Canangs are daily offerings for the spirits of Bali that express gratitude towards good Gods while warding off evil ones. You’ll come across these curious little hand-woven baskets made of banana leaves throughout the island. Their content includes an assortment of coloured flowers, rice and incense, but it’s not uncommon to find in them money, candy, biscuits and even cigarettes too. Every day new baskets with fresh flowers and gifts replace yesterday’s offerings.
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We spotted this street vendor by Lakeside in Pokhara preparing ice cream for some local children surrounding his cart. We watched as he twisted, turned and tapped on the silver aluminum containers housing this yellow popsicle-like treat.
Continue reading “Ice Cream in a Box”
At around 6 months of age, a Nepali baby will receive a special ceremony similar to a baptism, but one more closely tied to Nepalese traditions and beliefs. This celebration, aptly referred to as “The First Rice” ceremony brings together all members of the baby’s family as well as everyone in the village.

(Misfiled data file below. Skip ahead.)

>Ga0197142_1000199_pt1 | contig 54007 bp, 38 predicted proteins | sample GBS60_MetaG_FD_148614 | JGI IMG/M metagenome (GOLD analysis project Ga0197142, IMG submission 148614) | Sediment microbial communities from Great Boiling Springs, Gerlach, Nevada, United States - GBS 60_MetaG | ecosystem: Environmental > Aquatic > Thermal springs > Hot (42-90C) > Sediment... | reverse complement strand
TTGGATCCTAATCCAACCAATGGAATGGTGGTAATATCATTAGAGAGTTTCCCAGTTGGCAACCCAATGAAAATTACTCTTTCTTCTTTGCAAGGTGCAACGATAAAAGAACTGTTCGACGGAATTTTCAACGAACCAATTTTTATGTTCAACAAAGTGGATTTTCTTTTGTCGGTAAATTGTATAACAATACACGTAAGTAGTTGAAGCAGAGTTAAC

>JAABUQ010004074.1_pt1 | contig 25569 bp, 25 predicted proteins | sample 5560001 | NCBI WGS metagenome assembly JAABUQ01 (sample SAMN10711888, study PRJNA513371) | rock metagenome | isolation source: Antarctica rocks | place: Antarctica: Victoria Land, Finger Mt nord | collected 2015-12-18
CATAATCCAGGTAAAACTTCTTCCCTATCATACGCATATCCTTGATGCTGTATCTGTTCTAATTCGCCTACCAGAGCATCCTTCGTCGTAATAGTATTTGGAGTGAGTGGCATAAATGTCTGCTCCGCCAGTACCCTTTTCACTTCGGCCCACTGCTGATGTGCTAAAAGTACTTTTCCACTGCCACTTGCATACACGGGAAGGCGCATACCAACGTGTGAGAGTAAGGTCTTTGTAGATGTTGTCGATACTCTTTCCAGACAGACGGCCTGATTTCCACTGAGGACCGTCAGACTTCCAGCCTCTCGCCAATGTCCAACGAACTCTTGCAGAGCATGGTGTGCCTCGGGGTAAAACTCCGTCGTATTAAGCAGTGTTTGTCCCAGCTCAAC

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I never really consciously thought about my hands or what they were doing on a daily basis until I arrived in Nepal. How many of us do really? Well, I knew I was right-handed and wore watches on my left hand like everyone else, but that’s where the distinction ended for me. How I used them (to drive, eat, carry things, etc) was simple a matter of what needed to be done and which hand was simply closer. Continue reading “Mind Your Left Hand”
Anyone who’s originally from Lebanon will have a “day3a” (or village in English) from where they are from. With many families, the biggest clue for which village they may be from is in their last names.
Lebanese people also hold a very romantic, almost protective, approach when it comes to their “day3a”s. Your day3a is regarded as that place where you can reconnect with your roots and escape the hustle-and-bustle of daily life.
Continue reading “Everyone’s “Day3a””